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Am J Physiol. 1998 Dec;275(6):R1735-44. doi: 10.1152/ajpregu.1998.275.6.R1735.

Fetal tissue containing the suprachiasmatic nucleus restores multiple circadian rhythms in old rats.

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Department of Psychology, University of Illinois at Urbana-Champaign, Champaign, Illinois 61820, USA.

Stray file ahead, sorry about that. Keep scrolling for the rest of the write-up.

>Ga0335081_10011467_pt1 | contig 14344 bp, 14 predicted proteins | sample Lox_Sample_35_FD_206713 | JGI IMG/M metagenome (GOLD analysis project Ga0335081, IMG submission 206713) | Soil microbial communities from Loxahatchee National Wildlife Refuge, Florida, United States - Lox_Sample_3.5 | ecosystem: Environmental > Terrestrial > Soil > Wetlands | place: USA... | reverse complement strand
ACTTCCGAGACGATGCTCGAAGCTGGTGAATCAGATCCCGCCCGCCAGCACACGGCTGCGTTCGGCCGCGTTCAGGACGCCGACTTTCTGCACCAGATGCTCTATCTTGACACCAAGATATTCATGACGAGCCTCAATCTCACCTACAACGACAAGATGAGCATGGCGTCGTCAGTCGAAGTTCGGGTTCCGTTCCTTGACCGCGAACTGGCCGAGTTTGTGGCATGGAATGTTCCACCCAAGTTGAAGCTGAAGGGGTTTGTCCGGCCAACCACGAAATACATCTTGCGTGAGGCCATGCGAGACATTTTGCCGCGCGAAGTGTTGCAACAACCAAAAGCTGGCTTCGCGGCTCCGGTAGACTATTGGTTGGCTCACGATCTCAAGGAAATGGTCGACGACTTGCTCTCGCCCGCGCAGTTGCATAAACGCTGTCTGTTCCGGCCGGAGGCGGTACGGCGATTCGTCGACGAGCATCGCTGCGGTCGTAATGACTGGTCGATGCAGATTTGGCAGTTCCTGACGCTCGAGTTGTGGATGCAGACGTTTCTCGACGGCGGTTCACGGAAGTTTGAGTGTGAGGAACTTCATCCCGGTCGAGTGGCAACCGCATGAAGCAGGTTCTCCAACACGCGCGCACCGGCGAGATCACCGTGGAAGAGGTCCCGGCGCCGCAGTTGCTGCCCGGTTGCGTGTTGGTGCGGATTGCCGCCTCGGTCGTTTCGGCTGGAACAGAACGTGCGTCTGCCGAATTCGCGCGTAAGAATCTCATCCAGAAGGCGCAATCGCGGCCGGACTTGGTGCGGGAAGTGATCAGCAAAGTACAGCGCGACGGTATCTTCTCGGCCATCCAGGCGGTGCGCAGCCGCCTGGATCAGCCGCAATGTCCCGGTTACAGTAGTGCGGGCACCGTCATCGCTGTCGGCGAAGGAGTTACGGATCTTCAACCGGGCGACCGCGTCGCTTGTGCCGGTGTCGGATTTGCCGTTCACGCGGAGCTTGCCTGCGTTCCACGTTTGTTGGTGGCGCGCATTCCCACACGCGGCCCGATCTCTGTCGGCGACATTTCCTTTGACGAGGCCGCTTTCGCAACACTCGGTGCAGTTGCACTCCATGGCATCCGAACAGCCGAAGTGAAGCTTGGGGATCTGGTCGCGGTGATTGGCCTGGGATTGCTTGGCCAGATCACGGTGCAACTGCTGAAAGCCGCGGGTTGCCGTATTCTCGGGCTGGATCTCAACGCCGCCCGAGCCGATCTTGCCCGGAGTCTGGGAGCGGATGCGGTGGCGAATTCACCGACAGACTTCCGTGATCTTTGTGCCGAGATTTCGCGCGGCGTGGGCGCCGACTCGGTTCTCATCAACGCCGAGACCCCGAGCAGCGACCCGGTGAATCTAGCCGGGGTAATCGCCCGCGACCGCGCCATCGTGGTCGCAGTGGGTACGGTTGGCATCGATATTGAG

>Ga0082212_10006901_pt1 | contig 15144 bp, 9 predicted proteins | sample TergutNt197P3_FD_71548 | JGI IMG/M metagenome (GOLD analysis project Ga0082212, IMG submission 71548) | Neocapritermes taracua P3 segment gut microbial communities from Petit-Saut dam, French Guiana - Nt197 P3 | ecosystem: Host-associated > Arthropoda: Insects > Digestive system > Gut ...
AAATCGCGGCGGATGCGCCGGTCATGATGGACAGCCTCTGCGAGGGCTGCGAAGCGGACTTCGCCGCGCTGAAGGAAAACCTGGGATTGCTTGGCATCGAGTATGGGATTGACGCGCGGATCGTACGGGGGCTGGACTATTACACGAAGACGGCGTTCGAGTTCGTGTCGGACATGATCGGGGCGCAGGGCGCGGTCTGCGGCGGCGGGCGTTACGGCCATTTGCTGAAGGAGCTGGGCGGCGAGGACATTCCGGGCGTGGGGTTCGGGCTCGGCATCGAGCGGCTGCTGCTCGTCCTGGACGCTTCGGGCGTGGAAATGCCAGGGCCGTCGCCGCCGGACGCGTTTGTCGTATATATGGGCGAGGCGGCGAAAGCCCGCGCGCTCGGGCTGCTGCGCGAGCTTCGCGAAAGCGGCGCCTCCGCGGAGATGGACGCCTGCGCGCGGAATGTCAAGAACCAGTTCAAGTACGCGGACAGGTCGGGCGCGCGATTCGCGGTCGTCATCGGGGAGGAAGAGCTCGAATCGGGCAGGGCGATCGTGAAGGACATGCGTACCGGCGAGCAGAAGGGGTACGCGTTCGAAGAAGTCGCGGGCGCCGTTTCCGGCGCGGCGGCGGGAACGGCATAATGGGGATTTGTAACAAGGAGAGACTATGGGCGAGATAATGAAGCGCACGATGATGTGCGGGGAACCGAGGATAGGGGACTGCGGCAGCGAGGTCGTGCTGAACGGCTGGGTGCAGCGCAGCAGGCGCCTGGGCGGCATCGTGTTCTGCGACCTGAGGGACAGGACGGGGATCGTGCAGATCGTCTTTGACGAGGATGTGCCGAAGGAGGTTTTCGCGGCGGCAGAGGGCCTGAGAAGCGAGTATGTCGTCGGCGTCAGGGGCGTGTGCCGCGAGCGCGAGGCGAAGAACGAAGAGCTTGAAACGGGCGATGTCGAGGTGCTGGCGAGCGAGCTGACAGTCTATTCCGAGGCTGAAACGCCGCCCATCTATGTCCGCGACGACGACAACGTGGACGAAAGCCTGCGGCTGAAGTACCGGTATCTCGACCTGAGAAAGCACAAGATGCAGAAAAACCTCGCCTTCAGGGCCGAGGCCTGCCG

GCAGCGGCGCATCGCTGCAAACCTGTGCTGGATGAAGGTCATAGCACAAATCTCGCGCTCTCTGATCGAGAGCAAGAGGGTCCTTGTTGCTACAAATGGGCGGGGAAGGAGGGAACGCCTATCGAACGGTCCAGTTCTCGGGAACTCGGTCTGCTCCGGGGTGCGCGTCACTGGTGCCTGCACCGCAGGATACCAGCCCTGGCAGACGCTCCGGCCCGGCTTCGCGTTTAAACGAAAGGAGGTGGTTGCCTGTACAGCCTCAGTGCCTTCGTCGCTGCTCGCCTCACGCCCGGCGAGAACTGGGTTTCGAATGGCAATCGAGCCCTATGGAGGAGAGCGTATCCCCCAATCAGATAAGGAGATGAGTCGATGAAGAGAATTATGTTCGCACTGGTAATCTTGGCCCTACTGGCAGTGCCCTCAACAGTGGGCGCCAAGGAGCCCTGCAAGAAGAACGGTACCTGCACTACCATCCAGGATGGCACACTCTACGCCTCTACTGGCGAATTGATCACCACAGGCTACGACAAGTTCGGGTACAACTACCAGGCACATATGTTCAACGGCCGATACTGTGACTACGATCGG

The suprachiasmatic nucleus (SCN) is the major circadian pacemaker in mammals. When fetal tissue containing the SCN is transplanted into young rats whose circadian rhythms have been abolished by SCN lesions, the rhythms gradually reappear. Circadian rhythms in many rats deteriorate or disappear with age. The rationale of the present study was that old rats with poor circadian rhythms resemble young rats with SCN lesions. If there is a similar mechanism underlying this resemblance, then fetal tissue containing the SCN should restore rhythms in old rats. Therefore, we implanted such tissue into the third ventricle of intact aged rats with poor circadian rhythms. Body temperature, locomotor activity, and/or drinking were measured simultaneously within subjects. Grafts and hosts were stained immunocytochemically for vasoactive intestinal polypeptide (VIP), arginine vasopressin (AVP), and neuropeptide Y (NPY). Of 23 SCN grafts, 14 were viable (cells observable with Nissl or peptide staining). In 7 of the 14 aged hosts, up to three circadian rhythms were improved or restored. VIP cells were always observable, which was not the case for AVP cells or NPY fibers. In the other seven hosts, no circadian rhythm was improved. Compared with the successful grafts, these unsuccessful grafts had similar amounts of AVP and NPY staining but significantly less VIP cell and/or fiber staining. Fetal cerebellar grafts, which do not contain any of the three peptides, did not improve or restore any rhythms. Thus the degeneration of circadian rhythms in aged rats may be due, at least in part, to deterioration of the aged SCN and in particular, to a loss of function of VIP-containing neurons.

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